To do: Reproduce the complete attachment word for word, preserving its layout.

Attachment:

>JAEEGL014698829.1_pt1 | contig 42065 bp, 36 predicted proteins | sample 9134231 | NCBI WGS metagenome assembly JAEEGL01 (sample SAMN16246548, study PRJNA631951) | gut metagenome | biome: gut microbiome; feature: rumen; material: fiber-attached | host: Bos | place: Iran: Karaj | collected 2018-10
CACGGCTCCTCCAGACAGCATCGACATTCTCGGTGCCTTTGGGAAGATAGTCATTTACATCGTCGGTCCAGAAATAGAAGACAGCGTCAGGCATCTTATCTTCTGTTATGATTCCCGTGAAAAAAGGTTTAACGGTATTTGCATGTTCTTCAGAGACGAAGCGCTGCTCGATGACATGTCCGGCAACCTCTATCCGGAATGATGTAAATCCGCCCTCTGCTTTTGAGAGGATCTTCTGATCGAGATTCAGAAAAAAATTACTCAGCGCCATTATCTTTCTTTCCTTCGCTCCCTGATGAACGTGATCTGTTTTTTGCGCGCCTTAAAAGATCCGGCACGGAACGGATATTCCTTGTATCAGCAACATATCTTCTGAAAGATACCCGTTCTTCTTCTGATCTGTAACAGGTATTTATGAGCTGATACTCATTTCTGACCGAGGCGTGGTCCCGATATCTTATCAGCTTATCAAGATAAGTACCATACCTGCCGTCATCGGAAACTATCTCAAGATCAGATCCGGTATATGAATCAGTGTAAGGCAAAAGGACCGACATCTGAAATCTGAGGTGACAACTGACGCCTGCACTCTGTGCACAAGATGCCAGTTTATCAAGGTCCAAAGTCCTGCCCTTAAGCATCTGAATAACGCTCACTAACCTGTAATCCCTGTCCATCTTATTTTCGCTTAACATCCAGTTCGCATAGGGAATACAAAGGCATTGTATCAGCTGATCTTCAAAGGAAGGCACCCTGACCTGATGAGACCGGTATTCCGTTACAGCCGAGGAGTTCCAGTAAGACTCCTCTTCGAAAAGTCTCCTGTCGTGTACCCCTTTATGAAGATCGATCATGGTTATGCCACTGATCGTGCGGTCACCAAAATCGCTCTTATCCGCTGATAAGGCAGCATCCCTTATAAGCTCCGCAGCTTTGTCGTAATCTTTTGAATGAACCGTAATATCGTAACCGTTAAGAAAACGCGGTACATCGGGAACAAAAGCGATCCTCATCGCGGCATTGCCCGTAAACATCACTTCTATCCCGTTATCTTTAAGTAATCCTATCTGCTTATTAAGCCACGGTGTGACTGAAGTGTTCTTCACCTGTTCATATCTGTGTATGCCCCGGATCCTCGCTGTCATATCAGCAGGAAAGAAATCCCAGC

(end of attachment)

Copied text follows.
>JAEEGL014698829.1_pt1 | contig 42065 bp, 36 predicted proteins | sample 9134231 | NCBI WGS metagenome assembly JAEEGL01 (sample SAMN16246548, study PRJNA631951) | gut metagenome | biome: gut microbiome; feature: rumen; material: fiber-attached | host: Bos | place: Iran: Karaj | collected 2018-10
CACGGCTCCTCCAGACAGCATCGACATTCTCGGTGCCTTTGGGAAGATAGTCATTTACATCGTCGGTCCAGAAATAGAAGACAGCGTCAGGCATCTTATCTTCTGTTATGATTCCCGTGAAAAAAGGTTTAACGGTATTTGCATGTTCTTCAGAGACGAAGCGCTGCTCGATGACATGTCCGGCAACCTCTATCCGGAATGATGTAAATCCGCCCTCTGCTTTTGAGAGGATCTTCTGATCGAGATTCAGAAAAAAATTACTCAGCGCCATTATCTTTCTTTCCTTCGCTCCCTGATGAACGTGATCTGTTTTTTGCGCGCCTTAAAAGATCCGGCACGGAACGGATATTCCTTGTATCAGCAACATATCTTCTGAAAGATACCCGTTCTTCTTCTGATCTGTAACAGGTATTTATGAGCTGATACTCATTTCTGACCGAGGCGTGGTCCCGATATCTTATCAGCTTATCAAGATAAGTACCATACCTGCCGTCATCGGAAACTATCTCAAGATCAGATCCGGTATATGAATCAGTGTAAGGCAAAAGGACCGACATCTGAAATCTGAGGTGACAACTGACGCCTGCACTCTGTGCACAAGATGCCAGTTTATCAAGGTCCAAAGTCCTGCCCTTAAGCATCTGAATAACGCTCACTAACCTGTAATCCCTGTCCATCTTATTTTCGCTTAACATCCAGTTCGCATAGGGAATACAAAGGCATTGTATCAGCTGATCTTCAAAGGAAGGCACCCTGACCTGATGAGACCGGTATTCCGTTACAGCCGAGGAGTTCCAGTAAGACTCCTCTTCGAAAAGTCTCCTGTCGTGTACCCCTTTATGAAGATCGATCATGGTTATGCCACTGATCGTGCGGTCACCAAAATCGCTCTTATCCGCTGATAAGGCAGCATCCCTTATAAGCTCCGCAGCTTTGTCGTAATCTTTTGAATGAACCGTAATATCGTAACCGTTAAGAAAACGCGGTACATCGGGAACAAAAGCGATCCTCATCGCGGCATTGCCCGTAAACATCACTTCTATCCCGTTATCTTTAAGTAATCCTATCTGCTTATTAAGCCACGGTGTGACTGAAGTGTTCTTCACCTGTTCATATCTGTGTATGCCCCGGATCCTCGCTGTCATATCAGCAGGAAAGAAATCCCAGC